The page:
My husband and I just watched the video. So awesome. Thank you so much for sharing it.

        Have a great week.

  3. Avatar
    dallaswolf  February 26, 2013

    Great fun. Thanks for sharing this, Bart.

  4. Avatar
    Cygnus_X1  February 26, 2013

    Great video, much appreciated.
    One thing that I’ve always assumed is that people turned to Christianity because they believed if they accepted Jesus into their heart they would go to Heaven when they died. In ancient times that probably comforted a lot of people who didn’t have any quality in their lives and I imagine it was a very good selling point for Christianity.
    I’m wondering where that idea came from? Is it from the Old Testament or the New Testament or is it one of those things that came about afterwards, like the Trinity?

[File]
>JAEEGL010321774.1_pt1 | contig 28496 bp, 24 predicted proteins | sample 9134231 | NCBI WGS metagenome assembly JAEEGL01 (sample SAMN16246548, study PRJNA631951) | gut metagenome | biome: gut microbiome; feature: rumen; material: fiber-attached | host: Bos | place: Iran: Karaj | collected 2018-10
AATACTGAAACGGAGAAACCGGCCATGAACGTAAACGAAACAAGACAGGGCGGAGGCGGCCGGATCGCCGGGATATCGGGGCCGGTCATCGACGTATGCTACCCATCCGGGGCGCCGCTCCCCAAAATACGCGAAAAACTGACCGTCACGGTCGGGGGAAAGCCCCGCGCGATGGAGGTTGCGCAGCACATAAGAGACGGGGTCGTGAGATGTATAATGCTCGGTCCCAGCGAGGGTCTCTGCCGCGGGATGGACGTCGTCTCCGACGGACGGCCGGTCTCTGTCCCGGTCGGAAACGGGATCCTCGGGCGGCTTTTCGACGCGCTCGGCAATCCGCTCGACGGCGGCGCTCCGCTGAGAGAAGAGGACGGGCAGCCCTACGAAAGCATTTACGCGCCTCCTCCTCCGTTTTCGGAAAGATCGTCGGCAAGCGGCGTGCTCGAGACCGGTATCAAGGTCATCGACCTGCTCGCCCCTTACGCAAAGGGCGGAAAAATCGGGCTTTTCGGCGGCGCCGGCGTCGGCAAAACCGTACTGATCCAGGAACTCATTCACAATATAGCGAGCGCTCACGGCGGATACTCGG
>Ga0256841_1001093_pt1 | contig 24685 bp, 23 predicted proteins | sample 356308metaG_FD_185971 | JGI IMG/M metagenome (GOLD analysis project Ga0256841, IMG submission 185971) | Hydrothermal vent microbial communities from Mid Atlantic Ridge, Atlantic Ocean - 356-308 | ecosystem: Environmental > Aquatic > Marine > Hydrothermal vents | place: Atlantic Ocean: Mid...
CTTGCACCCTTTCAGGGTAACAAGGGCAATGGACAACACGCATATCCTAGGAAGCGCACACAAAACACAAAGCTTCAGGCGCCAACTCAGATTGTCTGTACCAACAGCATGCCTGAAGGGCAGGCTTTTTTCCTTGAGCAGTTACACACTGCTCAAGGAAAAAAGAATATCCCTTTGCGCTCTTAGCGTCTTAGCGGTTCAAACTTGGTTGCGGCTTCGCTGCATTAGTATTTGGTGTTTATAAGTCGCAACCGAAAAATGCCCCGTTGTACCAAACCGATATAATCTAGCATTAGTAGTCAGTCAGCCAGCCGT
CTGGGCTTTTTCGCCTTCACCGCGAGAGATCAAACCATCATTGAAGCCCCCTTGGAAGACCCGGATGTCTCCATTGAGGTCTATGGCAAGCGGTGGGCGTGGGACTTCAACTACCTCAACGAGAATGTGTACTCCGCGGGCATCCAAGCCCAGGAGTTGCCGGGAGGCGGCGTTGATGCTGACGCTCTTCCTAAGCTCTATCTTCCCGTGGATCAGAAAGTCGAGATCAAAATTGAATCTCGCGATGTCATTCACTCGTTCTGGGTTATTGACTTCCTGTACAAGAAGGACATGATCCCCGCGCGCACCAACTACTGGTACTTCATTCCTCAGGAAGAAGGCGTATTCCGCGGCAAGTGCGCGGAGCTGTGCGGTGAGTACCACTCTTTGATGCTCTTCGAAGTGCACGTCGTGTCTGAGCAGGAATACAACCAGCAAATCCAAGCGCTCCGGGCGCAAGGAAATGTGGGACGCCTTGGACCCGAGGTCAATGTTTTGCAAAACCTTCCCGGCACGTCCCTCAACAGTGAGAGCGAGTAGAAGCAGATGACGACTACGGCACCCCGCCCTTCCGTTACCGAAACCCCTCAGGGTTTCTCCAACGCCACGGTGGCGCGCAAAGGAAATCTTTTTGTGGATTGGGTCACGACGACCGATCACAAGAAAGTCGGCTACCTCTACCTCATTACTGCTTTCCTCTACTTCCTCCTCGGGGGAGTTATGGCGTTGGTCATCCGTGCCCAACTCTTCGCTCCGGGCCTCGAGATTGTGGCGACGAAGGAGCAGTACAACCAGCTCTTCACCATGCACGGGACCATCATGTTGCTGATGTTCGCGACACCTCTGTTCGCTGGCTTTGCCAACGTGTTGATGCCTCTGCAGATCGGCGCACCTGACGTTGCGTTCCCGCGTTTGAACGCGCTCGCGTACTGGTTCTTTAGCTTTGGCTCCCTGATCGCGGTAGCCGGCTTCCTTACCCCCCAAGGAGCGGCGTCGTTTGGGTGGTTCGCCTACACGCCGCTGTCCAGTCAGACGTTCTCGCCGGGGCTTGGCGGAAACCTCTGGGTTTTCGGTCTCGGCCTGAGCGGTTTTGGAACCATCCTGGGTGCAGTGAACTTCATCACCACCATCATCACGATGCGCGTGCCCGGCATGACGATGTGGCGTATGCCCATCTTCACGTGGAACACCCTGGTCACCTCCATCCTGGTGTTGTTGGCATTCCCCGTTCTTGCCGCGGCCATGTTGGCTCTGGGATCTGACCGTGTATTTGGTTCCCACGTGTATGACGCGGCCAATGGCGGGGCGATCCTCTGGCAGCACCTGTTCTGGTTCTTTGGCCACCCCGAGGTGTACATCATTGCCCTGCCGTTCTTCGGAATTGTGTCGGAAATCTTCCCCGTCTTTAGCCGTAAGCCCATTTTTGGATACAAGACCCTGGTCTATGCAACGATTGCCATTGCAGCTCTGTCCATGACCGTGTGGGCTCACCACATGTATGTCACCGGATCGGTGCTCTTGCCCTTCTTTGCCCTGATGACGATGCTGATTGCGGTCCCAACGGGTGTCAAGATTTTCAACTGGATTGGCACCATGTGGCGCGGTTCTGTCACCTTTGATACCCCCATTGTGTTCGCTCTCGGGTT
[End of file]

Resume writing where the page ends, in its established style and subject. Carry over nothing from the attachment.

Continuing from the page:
• Bart Ehrman
      Bart Ehrman  February 28, 2013

      It’s a great question where “asking Jesus into your heart” came from. My uninformed sense is that it is purely an Americanism and came about in teh second half of the 20th century, but I’d love to hear if anyone actually knows.

  5. Avatar
    lfasel  February 26, 2013

    In your discourse on Theological bias of the Translators you fail to mention Jn1. Since as you say 92% of Tyndales bible was used. In his 1526 version he translates: Tyndale New Testament (1526)
    Book of John

    1 In the beginnynge was the worde and the worde was with God: and the worde was God. 2 The same was in the beginnynge with God. 3 All thinges were made by it and with out it was made nothinge that was made. 4 In it was lyfe and the lyfe was ye lyght of men. You’ll note there are no pronouns. Of course by that time the concept of the Trinity was firmly established. In your opinion do you think they purposely chose what has now become fixed.

    • Bart Ehrman
      Bart Ehrman  February 28, 2013